Inflation is rearing its ugly head again and is directly linked to important themes that impact markets and our every day lives.  In its last FOMC meeting the Fed dropped the term transitory it had been using all year to describe the inflationary pressures being felt globally.  Of course, it didn’t say inflation was here to stay as it would have scared financial markets but if there was a term that described a time period in between transitory and long term it would have been used.  Although the path to higher yields is still set on a path for 2023, we can’t exclude this being moved forward to 2022 if inflation remains persistent.

The current energy crisis also has an impact on inflation which in turn will have an impact on consumption. With the unprecedented measures that have unfolded post Covid, it is hard to say whether inflationary pressures will ease as the restrictions become laxer or they will stay around longer.  A slow improvement is likely the way forward as the world learns to live with Covid rather than eliminating it altogether.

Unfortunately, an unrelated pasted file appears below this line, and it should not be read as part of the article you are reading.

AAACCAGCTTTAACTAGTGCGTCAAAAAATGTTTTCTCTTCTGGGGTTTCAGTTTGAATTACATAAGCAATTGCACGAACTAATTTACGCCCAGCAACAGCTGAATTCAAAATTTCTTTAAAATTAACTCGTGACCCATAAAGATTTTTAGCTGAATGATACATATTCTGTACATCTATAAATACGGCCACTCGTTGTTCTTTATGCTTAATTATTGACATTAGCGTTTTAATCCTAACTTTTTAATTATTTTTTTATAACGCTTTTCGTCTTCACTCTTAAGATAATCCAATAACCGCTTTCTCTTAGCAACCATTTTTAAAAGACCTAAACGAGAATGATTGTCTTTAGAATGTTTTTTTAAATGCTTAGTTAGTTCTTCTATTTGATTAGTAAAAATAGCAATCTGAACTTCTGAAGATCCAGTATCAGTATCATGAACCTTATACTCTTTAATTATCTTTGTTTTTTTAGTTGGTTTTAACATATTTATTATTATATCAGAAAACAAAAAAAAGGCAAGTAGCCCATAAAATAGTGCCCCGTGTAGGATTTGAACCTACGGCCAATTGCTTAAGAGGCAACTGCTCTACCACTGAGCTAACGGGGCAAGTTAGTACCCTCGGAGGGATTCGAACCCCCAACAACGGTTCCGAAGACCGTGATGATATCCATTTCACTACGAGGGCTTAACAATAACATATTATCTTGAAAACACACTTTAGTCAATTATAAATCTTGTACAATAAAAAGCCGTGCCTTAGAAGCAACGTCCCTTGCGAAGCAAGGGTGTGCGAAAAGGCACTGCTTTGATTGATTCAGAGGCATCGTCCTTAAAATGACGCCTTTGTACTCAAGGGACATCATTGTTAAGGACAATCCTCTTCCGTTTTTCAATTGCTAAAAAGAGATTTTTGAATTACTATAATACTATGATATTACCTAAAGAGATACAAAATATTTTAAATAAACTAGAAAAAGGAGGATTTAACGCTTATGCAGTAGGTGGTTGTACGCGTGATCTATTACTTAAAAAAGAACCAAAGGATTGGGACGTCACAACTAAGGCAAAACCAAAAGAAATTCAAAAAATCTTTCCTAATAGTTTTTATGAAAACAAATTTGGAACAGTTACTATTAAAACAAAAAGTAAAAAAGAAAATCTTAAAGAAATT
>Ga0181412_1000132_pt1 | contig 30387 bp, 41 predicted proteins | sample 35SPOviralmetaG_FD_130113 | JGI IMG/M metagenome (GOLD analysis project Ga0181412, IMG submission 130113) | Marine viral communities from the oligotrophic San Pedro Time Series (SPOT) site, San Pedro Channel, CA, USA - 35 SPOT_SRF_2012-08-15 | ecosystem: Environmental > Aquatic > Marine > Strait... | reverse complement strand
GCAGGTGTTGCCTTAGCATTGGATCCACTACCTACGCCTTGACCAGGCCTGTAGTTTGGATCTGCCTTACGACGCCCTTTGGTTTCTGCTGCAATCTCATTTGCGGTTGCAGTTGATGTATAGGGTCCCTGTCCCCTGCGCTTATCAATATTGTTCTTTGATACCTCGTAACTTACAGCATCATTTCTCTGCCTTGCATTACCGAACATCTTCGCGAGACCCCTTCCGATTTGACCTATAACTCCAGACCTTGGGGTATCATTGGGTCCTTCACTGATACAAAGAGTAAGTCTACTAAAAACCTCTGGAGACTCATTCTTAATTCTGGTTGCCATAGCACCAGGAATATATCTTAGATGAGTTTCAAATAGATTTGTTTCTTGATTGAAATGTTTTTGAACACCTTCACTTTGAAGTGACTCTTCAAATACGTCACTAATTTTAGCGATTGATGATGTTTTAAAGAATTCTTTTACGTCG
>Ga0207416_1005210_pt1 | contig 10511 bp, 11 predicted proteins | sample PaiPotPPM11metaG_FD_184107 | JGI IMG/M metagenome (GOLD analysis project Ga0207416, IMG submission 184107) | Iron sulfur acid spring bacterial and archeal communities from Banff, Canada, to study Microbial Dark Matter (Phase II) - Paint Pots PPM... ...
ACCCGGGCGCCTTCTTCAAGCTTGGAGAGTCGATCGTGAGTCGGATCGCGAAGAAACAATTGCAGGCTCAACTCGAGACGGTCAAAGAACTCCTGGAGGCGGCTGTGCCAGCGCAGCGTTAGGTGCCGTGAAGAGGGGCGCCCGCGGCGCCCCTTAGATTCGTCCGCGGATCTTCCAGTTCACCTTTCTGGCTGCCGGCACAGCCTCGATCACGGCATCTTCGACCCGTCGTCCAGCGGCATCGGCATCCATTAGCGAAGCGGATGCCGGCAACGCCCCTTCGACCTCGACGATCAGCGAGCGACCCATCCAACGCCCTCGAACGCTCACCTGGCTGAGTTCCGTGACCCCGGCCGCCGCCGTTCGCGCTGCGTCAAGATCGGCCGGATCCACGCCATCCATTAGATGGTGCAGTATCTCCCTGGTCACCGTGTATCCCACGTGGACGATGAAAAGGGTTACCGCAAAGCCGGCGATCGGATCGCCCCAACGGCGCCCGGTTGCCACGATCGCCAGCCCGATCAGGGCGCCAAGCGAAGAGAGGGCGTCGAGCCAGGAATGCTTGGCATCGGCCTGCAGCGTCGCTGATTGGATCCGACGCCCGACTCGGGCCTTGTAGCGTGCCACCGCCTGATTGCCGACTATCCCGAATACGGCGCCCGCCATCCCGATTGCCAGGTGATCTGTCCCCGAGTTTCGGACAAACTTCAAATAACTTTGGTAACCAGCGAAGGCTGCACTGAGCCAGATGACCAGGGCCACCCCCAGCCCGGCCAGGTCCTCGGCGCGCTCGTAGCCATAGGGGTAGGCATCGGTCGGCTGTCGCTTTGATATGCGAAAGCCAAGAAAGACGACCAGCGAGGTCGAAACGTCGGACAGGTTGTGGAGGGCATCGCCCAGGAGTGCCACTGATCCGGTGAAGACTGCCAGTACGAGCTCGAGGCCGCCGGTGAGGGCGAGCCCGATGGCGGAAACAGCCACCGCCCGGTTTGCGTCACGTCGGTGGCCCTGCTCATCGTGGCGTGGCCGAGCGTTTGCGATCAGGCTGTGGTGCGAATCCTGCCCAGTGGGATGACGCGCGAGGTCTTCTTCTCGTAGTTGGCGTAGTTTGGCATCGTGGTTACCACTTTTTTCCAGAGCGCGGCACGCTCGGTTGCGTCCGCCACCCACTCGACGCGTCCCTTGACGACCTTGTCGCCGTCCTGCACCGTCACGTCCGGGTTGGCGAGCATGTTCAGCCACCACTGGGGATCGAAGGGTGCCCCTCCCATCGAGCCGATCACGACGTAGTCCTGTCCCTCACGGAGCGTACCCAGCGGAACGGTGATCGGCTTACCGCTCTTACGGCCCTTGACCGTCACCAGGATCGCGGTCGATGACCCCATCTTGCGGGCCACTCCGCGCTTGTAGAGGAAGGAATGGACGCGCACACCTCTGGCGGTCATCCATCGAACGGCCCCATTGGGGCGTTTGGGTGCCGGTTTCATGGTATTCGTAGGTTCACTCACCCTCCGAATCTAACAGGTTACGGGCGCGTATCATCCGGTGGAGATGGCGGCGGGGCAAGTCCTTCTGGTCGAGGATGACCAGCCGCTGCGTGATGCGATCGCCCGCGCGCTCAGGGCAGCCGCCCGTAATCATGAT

In October we will hear the third quarter earnings calls from companies around the world and which will give us some idea about how long it will take to resume a more normal state of affairs and how much longer we have to endure rising inflation.